If you're anti-mouse and anti-trackpad, what device can you use? [Setups] | Cult of Mac

If you’re anti-mouse and anti-trackpad, what device can you use? [Setups]

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That thing in the foreground is a Wacom Intuos Pro M tablet.
That thing in the foreground is a Wacom Intuos Pro M tablet.
Photo: happy_haircut

Some people dislike using a mouse. Others can’t fathom a trackpad. And believe it or not, some folks hate both. So what do they do to get their brilliant thoughts onto the computer screen?

Knowing it’s hard to get by in life on just a keyboard, what input device can they use in addition to it? As today’s featured computer setup illustrates, they might try using a certain tablet like it’s a cross between a trackpad and a mouse.

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MacBook Pro setup replaces mouse and/or trackpad with a Wacom Intuos Pro drawing tablet

Redditor Happy_Haircut (“Hap”) showed off their unusual workstation in a post entitled, “Anti mice, trackpad, and multiple monitor setup.”

Hap uses a 3-year-old ,Intel i9-powered MacBook Pro with eight cores. It drives a 27-inch Dell P2715Q Full HD monitor sitting on a Fully Jarvis arm. A BenQ Screenbar Monitor Light perches on top of the display, illuminating the desk.

Hot and noisy MacBook Pro

The post made much of the excess noise from the 2019 MacBook Pro’s fan, as well as the heat it apparently fails to dissipate. Especially with external monitors.

“I know the pain, external monitors seem to make the edition extra special,” said one sympathetic commenter. “Mine was much older and slower though (2016 13“) and I’ve just switched to a 14“ MBP and wow what a difference. Yours is most likely still fast enough to hold off for a while though.”

Hap agreed but lamented buying their MacBook Pro not long before the M1 release.

“Yes, I bought it at the wrong time, but had no idea silicon was on the horizon. My employer is sending me a ‘2 month old fully specc’ed MacBook’ so I’m excited to see what that is! Was also debating a base model Studio and MacBook Air.”

And they added: “I find that low power mode in Monterey cuts out excess fan noise when on an external monitor.”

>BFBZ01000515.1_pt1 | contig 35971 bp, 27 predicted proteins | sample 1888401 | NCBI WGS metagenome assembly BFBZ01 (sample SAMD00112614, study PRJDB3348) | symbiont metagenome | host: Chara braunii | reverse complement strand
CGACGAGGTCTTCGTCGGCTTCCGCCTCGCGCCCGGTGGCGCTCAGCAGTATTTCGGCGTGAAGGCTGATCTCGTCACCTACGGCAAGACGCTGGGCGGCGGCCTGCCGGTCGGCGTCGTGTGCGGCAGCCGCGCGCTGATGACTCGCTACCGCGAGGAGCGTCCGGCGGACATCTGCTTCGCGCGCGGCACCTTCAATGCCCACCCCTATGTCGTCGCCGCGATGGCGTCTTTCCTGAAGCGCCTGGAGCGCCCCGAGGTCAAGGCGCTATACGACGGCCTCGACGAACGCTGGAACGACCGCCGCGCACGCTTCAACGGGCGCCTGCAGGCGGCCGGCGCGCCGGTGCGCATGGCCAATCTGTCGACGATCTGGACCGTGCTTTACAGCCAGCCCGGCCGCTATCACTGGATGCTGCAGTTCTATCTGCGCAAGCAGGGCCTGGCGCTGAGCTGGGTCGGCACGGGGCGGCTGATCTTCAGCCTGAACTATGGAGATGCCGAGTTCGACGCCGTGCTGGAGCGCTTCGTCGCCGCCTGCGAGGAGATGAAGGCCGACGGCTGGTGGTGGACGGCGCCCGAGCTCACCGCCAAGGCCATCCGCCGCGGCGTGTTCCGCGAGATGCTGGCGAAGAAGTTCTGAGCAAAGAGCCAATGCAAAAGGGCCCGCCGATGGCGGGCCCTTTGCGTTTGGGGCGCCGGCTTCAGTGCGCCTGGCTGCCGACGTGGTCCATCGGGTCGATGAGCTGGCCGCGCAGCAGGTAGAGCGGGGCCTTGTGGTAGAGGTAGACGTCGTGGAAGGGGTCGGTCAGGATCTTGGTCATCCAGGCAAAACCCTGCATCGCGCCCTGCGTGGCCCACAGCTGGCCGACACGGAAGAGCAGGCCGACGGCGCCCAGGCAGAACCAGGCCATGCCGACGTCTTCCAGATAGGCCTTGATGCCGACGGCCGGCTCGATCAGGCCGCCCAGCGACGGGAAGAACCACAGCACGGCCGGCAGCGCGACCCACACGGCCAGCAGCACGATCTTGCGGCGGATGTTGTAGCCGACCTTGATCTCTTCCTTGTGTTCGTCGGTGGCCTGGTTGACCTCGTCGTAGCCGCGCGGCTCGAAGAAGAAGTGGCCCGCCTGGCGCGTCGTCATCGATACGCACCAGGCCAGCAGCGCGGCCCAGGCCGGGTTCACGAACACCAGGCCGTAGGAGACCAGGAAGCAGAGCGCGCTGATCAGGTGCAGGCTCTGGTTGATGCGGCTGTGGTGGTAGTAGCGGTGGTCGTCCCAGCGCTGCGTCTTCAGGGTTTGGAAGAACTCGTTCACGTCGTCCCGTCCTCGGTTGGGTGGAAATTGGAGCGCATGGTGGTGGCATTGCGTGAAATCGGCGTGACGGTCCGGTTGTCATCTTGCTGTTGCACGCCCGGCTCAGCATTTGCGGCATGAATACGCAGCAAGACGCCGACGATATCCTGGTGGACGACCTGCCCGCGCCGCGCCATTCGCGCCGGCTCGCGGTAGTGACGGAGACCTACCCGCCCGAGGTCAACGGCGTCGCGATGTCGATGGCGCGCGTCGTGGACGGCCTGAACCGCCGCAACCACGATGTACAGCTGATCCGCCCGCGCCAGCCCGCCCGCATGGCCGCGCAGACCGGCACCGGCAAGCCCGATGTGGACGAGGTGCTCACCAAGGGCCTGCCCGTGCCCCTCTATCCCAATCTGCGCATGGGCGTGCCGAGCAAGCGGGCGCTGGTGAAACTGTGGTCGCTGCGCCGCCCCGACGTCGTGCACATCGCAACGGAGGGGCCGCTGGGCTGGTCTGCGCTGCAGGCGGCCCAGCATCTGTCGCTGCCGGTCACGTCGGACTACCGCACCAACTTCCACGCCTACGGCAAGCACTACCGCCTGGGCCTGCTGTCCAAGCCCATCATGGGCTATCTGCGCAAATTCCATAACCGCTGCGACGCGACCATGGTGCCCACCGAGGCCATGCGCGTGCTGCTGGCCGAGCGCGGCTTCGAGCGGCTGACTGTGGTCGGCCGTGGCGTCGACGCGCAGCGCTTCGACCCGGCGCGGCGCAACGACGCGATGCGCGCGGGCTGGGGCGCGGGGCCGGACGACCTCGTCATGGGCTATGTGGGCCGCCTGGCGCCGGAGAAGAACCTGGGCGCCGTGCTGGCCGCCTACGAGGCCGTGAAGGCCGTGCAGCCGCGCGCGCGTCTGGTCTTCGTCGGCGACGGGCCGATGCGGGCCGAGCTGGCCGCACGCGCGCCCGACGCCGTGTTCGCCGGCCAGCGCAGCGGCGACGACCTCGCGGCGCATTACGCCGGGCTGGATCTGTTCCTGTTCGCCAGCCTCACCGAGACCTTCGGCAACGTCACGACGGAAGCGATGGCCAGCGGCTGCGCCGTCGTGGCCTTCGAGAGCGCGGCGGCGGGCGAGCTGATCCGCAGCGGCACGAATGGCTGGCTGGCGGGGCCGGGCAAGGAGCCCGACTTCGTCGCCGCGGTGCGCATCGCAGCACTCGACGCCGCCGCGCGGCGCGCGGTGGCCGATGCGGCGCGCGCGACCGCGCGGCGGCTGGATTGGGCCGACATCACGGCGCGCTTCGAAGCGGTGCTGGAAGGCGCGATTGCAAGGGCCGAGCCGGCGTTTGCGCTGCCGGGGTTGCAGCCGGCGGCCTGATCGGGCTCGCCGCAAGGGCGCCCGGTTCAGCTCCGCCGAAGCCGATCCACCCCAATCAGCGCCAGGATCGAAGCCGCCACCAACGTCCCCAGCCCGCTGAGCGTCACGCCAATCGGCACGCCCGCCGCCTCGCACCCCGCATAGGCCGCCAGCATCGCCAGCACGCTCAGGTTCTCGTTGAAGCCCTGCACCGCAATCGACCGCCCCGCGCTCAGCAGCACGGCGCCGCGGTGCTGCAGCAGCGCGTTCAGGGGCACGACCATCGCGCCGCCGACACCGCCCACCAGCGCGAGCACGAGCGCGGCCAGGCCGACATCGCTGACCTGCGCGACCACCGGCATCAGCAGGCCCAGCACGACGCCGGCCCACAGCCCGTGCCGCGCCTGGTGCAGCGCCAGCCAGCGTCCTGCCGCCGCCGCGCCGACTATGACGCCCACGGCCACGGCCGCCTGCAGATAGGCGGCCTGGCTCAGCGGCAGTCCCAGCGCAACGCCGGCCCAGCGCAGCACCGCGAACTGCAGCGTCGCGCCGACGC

Wacom Intuos Pro drawing tablet

For input devices, Hap uses a Logitech MX Keys mechanical keyboard, but with the stock keycaps replaced by Nuphy75 keycaps. That’s a bit unusual, but what’s more-so is the lack of a mouse or trackpad.

Instead, for a decade they’ve used a Wacom Intuos Pro M drawing tablet.

You can use other devices, like an iPad or even an iPhone, as a trackpad or mouse — especially in conjunction with apps like Remote Mouse — but Hap finds a lot to like with the Intuos.

As they explained to curious commenters:

Your screen is a mapped out tablet region. You can even split the region to control multiple screens. That’s where having the medium or large versions come in handy. Because you make your regions smaller your slightest moves are more exaggerated. It’s literally just a mouse in a form of a pen. it literally has the left and right buttons like a mouse.

You also get pressure sensitivity due to the tablet. If you have mainly used a mouse it make take you a week to get used to it. But once you do you realize, depending on the task, it’s more productive because you change your interaction with the computer to be more gesture rather than procedural clicks.

Hap went on to say other benefits of using the tablet instead of a mouse or trackpad are the Wacom’s customizable express keys and on-screen menus. They customize the keys for every application they use.

“I love them, but shocked to find that most Wacom users don’t use them,” Hap said, “I’ve invested a lot of time into customizing them. I rarely use shortcuts on my keyboard anymore. On my Intuos they do not feel in the way if I’m not using them.”

Hap even finds the tablet “much more ergonomic, comfortable and accurate even for basic web browsing” than other input devices. And that’s without using the tablet’s “trackpad mode” because its “not as well implemented as the trackpad on the MacBook.”

Interestingly, Hap said they “feel like a caveman when I use a mouse and trackpad, and I get wrist pain.”

Those are some pretty good arguments in favor of a Wacom Intuos Pro drawing tablet as an input device.

Good headphones

In the audio department, Hap uses Beyerdynamic DT770 closed-back wired over-ear headphones for “active listening.” The cans, made in Germany, are designed for the high-resolution audio of studio recording.

But Hap also has a set for “noise cancelling/meetings and for passive listening.” Those are Sennheiser Momentum 3 closed back ANC over-ear headphones.

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If you would like to see your setup featured on Cult of Mac, send some high-res pictures to info+setups@cultofmac.com. Please provide a detailed list of your equipment. Tell us what you like or dislike about your setup, and fill us in on any special touches or challenges.